Verizon (NYSE:VZ) posted an yet another set of strong Q2 2012 results on July 19th. The largest wireless carrier in the U.S. reported a healthy 3.7% y-o-y growth in revenues, bolstered by a strong 18.5% growth in wireless data revenues. More importantly, however, the carrier was able to grow its operating income by more than 15% by managing its subsidies and other expenses well. Despite a saturated wireless market, Verizon was able to add 888,000 postpaid connections in the quarter, substantially higher than the 501,000 net adds posted last quarter. Meanwhile, LTE adoption continued to rise as Verizon leveraged its LTE coverage lead over AT&T (NYSE:T) and Sprint (NYSE:S) to good effect.
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ARPU rises on growing smartphone penetration
A saturated wireless market caused postpaid net additions to slow down. Postpaid net additions for the quarter came in at 888,000, a more than 29% drop over the same period last year. However, this was still substantially higher than the 501,000 net postpaid adds posted last quarter, probably bolstered by the first full quarter of sales of the new iPad. Tablets bring in a lot less revenue per user but are more profitable due to the lower subsidies on offer.
With the wireless industry getting more saturated, the focus has shifted from acquiring new subscribers to converting more of their existing base to smartphones. Verizon said that about 73% of all retail postpaid phone sales this quarter were smartphones with 40% of those upgrading being first time smartphone buyers. This helped increase its smartphone penetration within the postpaid subscriber base to 50%, up from 47% at the end of the first quarter 2012. Increasing smartphone penetration helped drive postpaid ARPUs, as smartphone users are usually heavy data users as well. Verizon’s data revenues soared more than 18% and postpaid ARPU grew 3.7% over the same period last year.
Smartphone sales may increase postpaid subscriber additions and bring in juicy data revenues but they are also very expensive due to the huge subsidies that carriers provide in return for long-term contract plans. For example, a basic model of iPhone 4S costs around $650 for carriers who then subsidize it heavily to sell the handset for $199. However, Verizon has been able to manage its expenses well, driving operational efficiency through initiatives such as the $36 upgrade fee and the sale of tablets such as the new iPad at unsubsidized rates. (See Verizon Introduces Smartphone Upgrade Fee; Looking For iPhone Subsidy Relief) Wireless EBITDA margins saw a sequential rise of 270 basis points to a record high 49% this quarter.
Share Everything Plans
A slowdown in subscriber growth has caused Verizon to explore new growth areas in other non-smartphone connected devices such as M2M, telematics, tablets and e-readers. The carrier recently acquired Hughes Telematics to further its connected device ambitions. (See Verizon Picks Up Hughes Telematics For Connected Devices Push) The recent launch of multi-device data share plans called the Share Everything plans was also done to get users to add more of these connected devices to the carrier’s wireless network. While this might decrease the average revenue per device seeing as these connected data-only devices consume much less data, as users connect more devices to the wireless network, Verizon will be able to draw more revenues from each individual subscriber. Moreover, since their data consumption is low, it will help shore up the service margins for Verizon.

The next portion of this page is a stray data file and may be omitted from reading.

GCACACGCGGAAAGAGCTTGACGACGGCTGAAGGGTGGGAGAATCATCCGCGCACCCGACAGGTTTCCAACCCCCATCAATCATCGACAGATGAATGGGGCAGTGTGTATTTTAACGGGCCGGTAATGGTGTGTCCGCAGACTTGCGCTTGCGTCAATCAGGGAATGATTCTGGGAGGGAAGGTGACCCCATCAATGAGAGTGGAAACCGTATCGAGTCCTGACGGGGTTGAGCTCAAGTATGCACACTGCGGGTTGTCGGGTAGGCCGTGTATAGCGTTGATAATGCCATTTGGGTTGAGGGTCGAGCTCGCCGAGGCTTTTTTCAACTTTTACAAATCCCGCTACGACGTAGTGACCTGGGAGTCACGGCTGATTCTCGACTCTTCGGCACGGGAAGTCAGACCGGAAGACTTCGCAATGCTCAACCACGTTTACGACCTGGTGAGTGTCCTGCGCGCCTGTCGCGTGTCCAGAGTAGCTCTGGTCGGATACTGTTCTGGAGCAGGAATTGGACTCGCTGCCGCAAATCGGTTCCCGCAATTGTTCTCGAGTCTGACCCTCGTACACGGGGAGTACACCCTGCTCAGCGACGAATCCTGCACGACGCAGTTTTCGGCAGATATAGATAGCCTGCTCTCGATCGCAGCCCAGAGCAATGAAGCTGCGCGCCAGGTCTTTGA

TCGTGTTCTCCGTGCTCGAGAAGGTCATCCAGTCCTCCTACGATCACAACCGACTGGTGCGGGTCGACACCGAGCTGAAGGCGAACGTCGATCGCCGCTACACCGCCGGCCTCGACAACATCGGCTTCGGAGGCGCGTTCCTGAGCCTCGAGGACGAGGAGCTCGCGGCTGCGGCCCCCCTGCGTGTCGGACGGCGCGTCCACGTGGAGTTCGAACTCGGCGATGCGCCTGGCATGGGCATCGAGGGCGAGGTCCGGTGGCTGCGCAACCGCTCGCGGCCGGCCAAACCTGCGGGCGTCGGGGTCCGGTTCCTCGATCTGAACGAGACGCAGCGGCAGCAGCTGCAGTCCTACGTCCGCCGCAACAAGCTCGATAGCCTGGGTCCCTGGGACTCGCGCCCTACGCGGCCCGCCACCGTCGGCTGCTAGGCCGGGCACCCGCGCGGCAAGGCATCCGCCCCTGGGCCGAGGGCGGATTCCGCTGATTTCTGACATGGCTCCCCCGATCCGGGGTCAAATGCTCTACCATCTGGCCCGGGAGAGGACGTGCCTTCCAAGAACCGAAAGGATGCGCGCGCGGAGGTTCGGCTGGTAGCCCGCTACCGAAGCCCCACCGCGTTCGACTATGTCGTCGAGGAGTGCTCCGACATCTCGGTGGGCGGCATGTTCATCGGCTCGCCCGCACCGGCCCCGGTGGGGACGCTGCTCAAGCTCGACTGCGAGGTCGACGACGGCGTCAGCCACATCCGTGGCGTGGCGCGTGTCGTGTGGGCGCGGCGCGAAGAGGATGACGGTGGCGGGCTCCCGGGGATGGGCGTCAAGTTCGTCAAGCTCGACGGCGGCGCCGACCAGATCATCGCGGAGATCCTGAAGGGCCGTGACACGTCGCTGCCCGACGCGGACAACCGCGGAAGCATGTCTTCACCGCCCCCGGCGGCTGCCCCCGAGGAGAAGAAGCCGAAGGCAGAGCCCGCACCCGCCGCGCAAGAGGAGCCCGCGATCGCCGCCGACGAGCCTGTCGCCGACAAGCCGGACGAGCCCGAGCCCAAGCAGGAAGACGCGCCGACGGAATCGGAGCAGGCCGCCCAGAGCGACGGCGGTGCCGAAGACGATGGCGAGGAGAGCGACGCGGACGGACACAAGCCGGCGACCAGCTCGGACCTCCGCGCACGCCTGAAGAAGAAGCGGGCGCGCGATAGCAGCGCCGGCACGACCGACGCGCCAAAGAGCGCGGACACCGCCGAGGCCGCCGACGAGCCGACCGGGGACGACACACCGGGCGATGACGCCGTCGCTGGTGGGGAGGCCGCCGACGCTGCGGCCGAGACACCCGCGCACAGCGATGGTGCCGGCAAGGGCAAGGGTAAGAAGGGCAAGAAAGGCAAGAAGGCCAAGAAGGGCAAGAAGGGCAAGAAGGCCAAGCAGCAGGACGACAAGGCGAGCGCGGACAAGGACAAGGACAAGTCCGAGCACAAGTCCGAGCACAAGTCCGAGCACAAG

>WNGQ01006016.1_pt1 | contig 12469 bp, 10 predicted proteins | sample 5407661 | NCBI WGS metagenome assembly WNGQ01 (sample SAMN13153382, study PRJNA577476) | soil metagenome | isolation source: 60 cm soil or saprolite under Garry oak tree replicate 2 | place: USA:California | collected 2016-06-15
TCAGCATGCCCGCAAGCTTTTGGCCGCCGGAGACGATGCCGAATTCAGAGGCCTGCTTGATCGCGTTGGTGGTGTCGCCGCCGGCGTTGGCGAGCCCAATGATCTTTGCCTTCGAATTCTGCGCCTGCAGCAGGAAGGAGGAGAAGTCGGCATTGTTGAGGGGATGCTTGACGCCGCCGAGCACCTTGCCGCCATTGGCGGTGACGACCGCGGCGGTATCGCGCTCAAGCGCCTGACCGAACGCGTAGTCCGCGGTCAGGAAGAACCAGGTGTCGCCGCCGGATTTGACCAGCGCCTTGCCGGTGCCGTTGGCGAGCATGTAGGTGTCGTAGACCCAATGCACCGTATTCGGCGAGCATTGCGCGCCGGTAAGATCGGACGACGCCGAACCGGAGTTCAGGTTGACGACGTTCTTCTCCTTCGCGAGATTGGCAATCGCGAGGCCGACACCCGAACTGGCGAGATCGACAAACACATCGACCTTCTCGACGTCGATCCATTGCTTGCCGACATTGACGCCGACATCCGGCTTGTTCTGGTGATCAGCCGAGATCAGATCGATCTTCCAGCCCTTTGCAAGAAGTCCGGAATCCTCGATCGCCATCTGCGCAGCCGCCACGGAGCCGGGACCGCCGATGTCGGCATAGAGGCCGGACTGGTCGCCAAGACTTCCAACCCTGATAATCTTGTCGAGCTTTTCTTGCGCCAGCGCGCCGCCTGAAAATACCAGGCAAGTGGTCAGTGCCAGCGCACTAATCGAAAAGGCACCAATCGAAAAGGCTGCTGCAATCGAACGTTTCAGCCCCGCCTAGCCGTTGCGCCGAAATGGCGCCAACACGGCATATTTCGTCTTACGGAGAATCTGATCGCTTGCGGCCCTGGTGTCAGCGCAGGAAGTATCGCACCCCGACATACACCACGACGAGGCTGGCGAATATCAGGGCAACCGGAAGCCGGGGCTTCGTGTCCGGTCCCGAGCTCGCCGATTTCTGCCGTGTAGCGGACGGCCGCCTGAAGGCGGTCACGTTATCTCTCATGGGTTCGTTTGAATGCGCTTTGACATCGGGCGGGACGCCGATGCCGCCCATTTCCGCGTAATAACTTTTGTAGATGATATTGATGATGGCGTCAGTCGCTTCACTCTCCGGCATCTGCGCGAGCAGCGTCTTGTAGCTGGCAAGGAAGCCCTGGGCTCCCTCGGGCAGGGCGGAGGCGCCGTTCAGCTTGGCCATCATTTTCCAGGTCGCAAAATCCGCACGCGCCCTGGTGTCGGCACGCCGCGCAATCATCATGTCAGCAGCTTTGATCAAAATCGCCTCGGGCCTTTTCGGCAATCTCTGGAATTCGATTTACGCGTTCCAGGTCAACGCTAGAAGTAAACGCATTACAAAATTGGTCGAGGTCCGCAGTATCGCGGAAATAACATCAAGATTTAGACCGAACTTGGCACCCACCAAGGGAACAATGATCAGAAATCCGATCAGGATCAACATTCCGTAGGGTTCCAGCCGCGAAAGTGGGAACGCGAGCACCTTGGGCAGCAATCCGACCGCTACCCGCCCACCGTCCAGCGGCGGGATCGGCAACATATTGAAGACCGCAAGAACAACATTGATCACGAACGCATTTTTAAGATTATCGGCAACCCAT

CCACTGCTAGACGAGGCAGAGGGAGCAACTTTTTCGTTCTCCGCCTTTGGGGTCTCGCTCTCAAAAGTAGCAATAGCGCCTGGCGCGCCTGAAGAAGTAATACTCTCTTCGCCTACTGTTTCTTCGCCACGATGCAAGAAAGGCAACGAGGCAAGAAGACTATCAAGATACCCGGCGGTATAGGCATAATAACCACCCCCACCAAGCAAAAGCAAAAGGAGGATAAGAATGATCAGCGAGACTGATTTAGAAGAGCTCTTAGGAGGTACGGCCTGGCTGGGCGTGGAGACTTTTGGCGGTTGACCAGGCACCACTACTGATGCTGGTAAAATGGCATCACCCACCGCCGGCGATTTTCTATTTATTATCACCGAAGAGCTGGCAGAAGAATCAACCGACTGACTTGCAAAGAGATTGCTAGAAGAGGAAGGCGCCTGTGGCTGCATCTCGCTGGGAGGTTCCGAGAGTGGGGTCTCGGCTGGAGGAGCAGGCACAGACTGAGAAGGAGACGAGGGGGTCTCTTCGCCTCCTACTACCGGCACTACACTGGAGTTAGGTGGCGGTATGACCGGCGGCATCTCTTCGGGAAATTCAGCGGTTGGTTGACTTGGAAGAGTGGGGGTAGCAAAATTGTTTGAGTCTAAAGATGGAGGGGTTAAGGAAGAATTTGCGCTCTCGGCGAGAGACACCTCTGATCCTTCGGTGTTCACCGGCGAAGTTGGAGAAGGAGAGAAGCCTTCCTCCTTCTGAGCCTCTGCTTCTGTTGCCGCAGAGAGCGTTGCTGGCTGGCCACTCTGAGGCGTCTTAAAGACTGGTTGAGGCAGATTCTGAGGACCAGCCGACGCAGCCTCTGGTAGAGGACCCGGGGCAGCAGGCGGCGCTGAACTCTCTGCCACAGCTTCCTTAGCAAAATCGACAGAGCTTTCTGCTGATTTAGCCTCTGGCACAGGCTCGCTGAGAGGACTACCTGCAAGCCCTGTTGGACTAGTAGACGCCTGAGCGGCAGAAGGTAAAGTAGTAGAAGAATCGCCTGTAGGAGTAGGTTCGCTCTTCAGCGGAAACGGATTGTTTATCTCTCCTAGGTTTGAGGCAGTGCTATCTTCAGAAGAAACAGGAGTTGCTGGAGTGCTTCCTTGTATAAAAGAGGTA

The focus on margins is also evident from the fact that Verizon has prohibited its unlimited plan users from availing smartphone subsidies in case they want to continue using their plans. (see Verizon’s Share Everything Plans Could Kill The Last Unlimited Plans) This, we believe, is a step in the right direction since it will help Verizon more efficiently manage network resources that are not exactly unlimited in nature and monetize every bit of data transferred through its pipes. The limited nature of spectrum is evident from the spectrum crunch that the industry is currently facing, and we believe that Verizon is likely to get its cable spectrum purchase approved by the FCC and will be able to use it to augment its LTE buildout. (see Verizon Likely To Receive FCC Approval For Cable Spectrum Purchase)
LTE adoption rises steadily
Verizon also saw LTE adoption rates increase this quarter with both LTE smartphones as well as LTE Internet devices seeing a good uptick in volumes. The company sold about 2.5 million 4G LTE smartphones this quarter, which is about 16% more than it did in the first quarter. This increased LTE adoption at the end of Q2 to 12% of its postpaid subscriber base, up from about 9% last quarter. While LTE adoption has so far been sluggish, we expect the launch of the iPhone 5 later this year will be the tipping point with Verizon’s leading LTE coverage providing it with a good marketing ploy to drive LTE adoption rates further.
Increased adoption of 4G will reduce dependence on Verizon’s 3G networks, which are under great strain due to heavy data usage by smartphone users. Also, LTE as a network technology not only supports higher speeds but is also more efficient than the current 3G networks at handling data, improving margins by reducing maintenance and handling costs. Further, higher LTE speeds will see subscribers increasingly use data-intensive applications on their smartphones. This will drive data revenues, thereby increasing ARPU levels for Verizon over the coming years.